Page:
Oxfam dismisses NHIA’s reaction to report
Oxfam, an international charity, on Thursday declared support for Ghanaian civil society organisations in their dispute with the National Health Insurance Authority (NHIA) on the operation of the National Health Insurance Scheme (NHIS).
The report had indicated among other things that official figures put out on the NHIS coverage were exaggerated and could be as low as 18 per cent.
But NHIA dismissed the report with the Chief Executive Officer, Mr Sylvester Mensah, saying as of December 2010 the insurance coverage stood at 16.8 million with 12.2 million people on active insurance.
The figures represent 65 per cent coverage as against the 18 per cent given by the report.
Now, Oxfam, which was involved in the compilation of the report, has said in a statement, received in Accra, that it supports Ghanaian civil society organisations, which have refuted “the negative claims” by the NHIA.
“Oxfam stands by the quality of the research and the accuracy of the conclusions made, which were based on the best available data from the NHIA itself,” it said in the statement.
It said the report “Achieving a Shared Goal” argued that universal access free at the point of use was within reach in Ghana but only if the government overhauled the expensive and fragmented insurance bureaucracy and scaled up progressive taxation to pay for health workers, medicines and facilities for all.
It also welcomed the strong political commitment of the Government of Ghana to health but called for bolder steps to now implement their own promise of free universal health care.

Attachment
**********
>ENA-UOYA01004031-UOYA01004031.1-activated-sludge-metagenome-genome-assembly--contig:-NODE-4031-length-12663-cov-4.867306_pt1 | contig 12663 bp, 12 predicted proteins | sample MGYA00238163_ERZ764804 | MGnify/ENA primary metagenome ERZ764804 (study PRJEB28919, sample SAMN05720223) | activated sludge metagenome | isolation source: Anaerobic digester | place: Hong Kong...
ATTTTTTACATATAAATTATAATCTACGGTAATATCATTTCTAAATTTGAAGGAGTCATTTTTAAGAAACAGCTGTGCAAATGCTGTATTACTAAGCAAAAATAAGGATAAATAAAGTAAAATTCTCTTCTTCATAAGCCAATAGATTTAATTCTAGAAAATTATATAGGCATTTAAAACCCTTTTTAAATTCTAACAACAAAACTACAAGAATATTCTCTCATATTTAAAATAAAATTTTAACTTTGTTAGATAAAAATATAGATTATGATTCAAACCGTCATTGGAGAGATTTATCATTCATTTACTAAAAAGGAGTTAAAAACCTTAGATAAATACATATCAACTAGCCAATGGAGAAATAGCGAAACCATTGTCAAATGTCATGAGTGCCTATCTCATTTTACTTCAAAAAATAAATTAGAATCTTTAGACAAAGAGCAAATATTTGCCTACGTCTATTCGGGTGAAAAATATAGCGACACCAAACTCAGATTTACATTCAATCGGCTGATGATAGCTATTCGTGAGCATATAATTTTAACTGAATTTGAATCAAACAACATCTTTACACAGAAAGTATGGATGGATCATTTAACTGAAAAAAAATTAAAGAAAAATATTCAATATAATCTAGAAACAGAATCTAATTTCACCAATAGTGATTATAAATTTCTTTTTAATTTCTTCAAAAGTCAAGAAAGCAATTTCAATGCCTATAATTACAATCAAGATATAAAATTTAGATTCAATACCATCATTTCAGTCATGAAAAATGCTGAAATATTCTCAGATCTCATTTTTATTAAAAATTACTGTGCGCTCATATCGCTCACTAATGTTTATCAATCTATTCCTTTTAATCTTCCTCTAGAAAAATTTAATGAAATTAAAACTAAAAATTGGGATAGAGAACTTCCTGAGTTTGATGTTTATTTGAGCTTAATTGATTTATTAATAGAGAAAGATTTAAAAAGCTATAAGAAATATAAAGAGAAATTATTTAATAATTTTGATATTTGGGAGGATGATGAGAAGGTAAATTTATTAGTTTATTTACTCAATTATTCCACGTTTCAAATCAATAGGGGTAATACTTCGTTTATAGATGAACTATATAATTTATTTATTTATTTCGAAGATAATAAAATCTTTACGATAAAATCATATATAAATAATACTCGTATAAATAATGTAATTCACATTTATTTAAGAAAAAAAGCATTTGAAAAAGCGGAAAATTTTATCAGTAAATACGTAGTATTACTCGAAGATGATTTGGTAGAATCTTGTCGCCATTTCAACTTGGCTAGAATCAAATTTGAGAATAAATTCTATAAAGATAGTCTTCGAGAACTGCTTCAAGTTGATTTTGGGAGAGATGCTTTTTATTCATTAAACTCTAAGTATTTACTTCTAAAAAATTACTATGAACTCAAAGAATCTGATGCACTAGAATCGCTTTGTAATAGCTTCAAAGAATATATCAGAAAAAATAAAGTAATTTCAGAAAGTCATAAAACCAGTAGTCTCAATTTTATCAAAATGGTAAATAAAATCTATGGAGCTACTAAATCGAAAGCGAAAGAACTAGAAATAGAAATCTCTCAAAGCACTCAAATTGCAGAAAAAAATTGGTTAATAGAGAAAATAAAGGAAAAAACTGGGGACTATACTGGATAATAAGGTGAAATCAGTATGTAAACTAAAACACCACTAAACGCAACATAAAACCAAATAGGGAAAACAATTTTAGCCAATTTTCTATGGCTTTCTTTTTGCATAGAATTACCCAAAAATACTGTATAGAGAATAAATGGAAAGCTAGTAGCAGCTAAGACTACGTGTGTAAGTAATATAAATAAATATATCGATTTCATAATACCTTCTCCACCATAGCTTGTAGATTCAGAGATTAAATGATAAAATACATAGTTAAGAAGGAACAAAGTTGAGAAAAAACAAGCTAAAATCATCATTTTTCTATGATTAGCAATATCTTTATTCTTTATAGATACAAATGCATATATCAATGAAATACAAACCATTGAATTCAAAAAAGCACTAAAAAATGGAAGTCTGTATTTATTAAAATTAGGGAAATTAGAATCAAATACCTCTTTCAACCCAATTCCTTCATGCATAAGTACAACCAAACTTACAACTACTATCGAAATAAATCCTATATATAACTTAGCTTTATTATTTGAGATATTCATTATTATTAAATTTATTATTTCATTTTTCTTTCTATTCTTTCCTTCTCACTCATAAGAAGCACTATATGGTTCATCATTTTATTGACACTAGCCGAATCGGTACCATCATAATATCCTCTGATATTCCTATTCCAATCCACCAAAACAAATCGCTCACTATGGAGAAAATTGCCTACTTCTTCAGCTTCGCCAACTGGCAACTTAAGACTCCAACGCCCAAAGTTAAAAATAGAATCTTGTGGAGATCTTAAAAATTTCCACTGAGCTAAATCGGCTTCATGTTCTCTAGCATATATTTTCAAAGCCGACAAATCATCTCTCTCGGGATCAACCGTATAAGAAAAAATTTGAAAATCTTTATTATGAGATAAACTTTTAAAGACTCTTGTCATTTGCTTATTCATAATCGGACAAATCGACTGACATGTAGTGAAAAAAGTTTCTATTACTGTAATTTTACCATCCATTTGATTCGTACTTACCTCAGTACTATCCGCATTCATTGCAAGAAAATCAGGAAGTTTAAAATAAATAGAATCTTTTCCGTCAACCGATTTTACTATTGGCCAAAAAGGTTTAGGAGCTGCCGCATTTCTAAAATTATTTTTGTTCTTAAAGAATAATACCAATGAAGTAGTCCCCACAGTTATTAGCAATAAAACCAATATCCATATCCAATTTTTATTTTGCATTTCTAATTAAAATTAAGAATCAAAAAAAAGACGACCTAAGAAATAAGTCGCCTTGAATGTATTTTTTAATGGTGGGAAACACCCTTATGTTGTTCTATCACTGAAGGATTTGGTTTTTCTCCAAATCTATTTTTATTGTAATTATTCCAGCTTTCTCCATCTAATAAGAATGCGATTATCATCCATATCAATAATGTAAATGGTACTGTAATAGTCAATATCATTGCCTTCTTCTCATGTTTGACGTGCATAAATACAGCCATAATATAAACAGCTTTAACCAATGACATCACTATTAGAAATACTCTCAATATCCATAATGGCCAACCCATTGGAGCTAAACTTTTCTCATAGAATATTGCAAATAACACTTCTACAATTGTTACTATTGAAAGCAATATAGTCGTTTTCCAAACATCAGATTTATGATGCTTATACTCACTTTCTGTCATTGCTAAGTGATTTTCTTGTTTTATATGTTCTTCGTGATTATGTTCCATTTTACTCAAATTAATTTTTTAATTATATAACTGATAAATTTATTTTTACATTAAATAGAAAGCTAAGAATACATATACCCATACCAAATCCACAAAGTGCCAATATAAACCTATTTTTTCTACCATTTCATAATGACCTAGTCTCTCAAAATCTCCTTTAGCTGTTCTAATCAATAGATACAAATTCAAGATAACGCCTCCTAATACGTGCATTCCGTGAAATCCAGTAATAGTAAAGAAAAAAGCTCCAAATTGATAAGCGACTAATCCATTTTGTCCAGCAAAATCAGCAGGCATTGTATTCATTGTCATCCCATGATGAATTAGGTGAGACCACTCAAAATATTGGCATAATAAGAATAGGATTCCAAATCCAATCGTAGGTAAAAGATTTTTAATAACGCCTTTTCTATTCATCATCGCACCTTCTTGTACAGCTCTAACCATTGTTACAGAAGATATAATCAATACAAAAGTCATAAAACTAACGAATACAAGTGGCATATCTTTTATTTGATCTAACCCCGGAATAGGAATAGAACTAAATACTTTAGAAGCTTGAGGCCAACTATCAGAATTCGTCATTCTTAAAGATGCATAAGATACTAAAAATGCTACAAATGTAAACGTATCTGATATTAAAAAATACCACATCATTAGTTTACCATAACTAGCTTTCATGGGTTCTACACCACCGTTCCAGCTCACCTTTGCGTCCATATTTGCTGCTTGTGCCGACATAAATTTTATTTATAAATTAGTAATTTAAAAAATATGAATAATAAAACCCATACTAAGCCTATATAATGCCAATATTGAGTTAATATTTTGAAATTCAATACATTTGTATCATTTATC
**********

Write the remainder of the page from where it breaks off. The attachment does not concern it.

Ghanaian NGOs, Integrated Social Development Centre (ISODEC), the Alliance for Reproductive Health Rights and the Essential Services Platform produced the paper with support from Oxfam.
It quoted Oxfam Ghana Country Director, Mr Sebastian Tiah, as saying: “We are disappointed by the NHIA’s reaction. The NHIA seems set on avoiding the central issue raised in the paper, which is that every Ghanaian pays for the NHIA through tax, whilst only those with membership benefit.
“Ghana needs a health system that is free for all citizens,” he stated. “The current system is inefficient and excludes many.” The paper welcomes government ideas like a nominal one time premium for every Ghanaian instead as a potential clear step towards a health service based on need and not ability to pay.”
Mr Tiah said: “The paper raised legitimate concerns over the fairness, efficiency, cost, transparency and overall performance of the NHIA and health financing in Ghana. We look forward to continuing constructive dialogue to achieve the shared goal of health care for all.”
On the NHIA claim that the report was inaccurate and methodologically flawed, Oxfam said the civil society paper was very transparent about the methodology and sources used to arrive at an estimated coverage of 18 per cent.
“This is a best estimate using the data available. The primary source is the NHIA’s own annual report.”
It said the NHIA had not responded to the main challenge, that their own estimate involved counting many people more than once, leading to much higher figures than an accurate picture of who actually accesses healthcare.
“The NHIA is counting every registration since 2005 as new, despite many of these being repeat registrations by the same Ghanaians, leading to this inaccurate and inflated figure.”
Mr Tiah refuted claims that the research was “haphazard” and that “this is Oxfam’s stock in trade”.
He said: “We would suggest the NHIA provide specific examples as we assume they would not make such an allegation without having specific, reliable evidence to substantiate. Oxfam has an extensive body of published work on health, including health financing.
On the NHIA claim that the report was a malicious effort to tarnish a home-grown African initiative, Mr Tiah said it was a civil society paper by Ghanaians for Ghanaians.
“This report is home grown and produced by Ghanaian civil society with Oxfam’s support,” he said. This report is driven by a concern for the fairness and efficiency of the current health financing model and its ability to improve access to health care for all Ghanaians.”